Novell will launch its business Linux desktop by the end of the year despite an extended testing program that has seen it miss its intended summer launch. Novell has had to keep the beta program for the new product closed to reduce the number of participants and ensure that the company gets meaningful results.
Microsoft cared little for politics until the Department of Justice called it a monopoly. Now the company approaches lobbying the way it approaches everything-aggressively-and consequently it dominates the technology policy agenda. CIOs may not be better off for it.
Nagios calls itself an "open source host, service and network monitoring program". In reality, though, it's more of a monitoring framework, in that it allows an administrator to quickly fold the one-liners they use to gather information right into the configuration. Add to this the numerous plugins available, and you can easily integrate Nagios with monitoring tools you already use, like RRDTool or MRTG.
Linspire PCs are now available at Staples.com. Digital Lifestyles's Northgate L-Series computers will ship with Linspire's Linux desktop preinstalled. The PCs come with six months access to software downloads through Linspire's repository, and include 24/7 toll free support, according to an announcement today.
Neoxen Systems, a European software company behind Neoxen® Modus for OpenOffice.org and Neoxen® Qwinux has raised about one million euros capital investment.
KDE and GNOME are two of the most popular GUI for running Linux and Unix desktops or workstations. The software packages provide basic Window/Mac-like interfaces with mouse support, drag-and-drop file manipulation, task bars and tiled application windows. They also provide auxiliary applications such as drawing, calculator, basic text file editing and other software.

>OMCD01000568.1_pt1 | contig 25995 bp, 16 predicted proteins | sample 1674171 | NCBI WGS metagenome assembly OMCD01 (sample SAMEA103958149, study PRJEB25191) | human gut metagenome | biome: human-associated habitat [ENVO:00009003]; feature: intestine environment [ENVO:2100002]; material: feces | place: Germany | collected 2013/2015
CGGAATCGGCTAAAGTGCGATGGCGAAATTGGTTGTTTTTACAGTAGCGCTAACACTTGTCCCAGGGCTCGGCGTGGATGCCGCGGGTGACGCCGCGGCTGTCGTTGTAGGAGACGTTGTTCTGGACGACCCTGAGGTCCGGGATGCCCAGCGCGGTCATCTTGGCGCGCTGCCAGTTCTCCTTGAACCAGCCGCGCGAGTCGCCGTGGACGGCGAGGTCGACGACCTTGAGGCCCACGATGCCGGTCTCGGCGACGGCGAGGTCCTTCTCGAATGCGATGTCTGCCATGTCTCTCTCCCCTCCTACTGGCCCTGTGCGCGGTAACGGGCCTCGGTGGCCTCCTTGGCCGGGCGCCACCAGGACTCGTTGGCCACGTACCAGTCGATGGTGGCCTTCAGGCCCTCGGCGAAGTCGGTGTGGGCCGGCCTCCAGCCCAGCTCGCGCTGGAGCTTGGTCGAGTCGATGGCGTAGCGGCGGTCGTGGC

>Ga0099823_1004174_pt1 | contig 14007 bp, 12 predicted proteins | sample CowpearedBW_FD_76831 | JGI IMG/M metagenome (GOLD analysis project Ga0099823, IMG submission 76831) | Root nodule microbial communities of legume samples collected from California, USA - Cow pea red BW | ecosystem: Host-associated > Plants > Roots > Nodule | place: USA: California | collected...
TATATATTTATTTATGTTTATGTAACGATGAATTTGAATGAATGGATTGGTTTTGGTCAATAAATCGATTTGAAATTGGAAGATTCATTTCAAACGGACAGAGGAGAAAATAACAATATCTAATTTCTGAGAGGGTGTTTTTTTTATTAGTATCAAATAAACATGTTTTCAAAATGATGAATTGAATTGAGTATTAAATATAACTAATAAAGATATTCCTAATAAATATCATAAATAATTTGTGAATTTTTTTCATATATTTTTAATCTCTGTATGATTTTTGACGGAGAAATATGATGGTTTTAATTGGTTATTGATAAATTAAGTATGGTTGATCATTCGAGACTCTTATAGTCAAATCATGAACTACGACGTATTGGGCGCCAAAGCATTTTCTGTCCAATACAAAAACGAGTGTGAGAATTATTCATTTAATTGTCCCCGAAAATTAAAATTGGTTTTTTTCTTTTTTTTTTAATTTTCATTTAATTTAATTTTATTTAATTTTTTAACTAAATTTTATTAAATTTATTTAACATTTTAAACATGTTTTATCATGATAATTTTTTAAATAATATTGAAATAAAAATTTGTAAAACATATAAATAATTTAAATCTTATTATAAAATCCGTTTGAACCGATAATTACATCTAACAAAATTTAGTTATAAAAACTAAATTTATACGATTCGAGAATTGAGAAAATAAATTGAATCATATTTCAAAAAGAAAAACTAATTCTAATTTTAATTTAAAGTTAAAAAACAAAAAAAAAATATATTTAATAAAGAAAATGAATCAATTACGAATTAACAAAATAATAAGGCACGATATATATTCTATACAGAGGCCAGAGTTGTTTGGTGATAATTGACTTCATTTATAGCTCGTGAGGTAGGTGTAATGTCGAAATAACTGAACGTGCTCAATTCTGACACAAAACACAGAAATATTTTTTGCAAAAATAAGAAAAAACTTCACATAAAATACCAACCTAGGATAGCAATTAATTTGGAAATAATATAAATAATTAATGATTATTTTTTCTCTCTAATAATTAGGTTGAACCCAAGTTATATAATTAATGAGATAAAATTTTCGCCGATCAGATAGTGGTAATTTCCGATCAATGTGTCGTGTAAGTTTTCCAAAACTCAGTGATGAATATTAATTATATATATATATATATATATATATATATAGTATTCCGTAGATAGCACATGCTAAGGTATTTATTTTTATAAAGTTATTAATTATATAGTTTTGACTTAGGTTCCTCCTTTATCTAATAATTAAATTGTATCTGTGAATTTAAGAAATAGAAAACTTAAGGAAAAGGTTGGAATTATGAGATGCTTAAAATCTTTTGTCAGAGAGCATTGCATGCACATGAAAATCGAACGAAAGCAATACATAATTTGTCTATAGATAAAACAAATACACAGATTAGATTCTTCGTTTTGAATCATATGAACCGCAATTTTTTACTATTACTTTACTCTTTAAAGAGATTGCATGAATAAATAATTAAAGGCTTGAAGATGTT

lakerdonald has written an exclusive review of Knoppix 3.6 for linuxforums.org. Knoppix is the latest release version of the popular Linux Live CD. Knoppix currently ranks #3 in the distrowatch chart, and is certainly a distro to keep your eyes on!
A review of ten days packed full of plans for the future, success stories and on-the-spot code fixing.
Enterprise users may be getting a rush with all of the power they get as AMD and Intel deliver new server processors in dual-core and multi-core form, but the software licensing issues around counting cores may bring some headaches as well.
There's a common thread within the KDE-using community that likes to take Gnome to task for its lack of features as compared to their preferred desktop interface. "More is better" is the phrase that might best summarize the mantra that this community adheres to. Russell Hires was among those KDE users that adopted this philosophy until he was in a circumstance which required that he install Gnome instead. Russell submitted the following editorial to osOpinion/osViews which details a change in the way he perceives Gnome now after using it more extensively.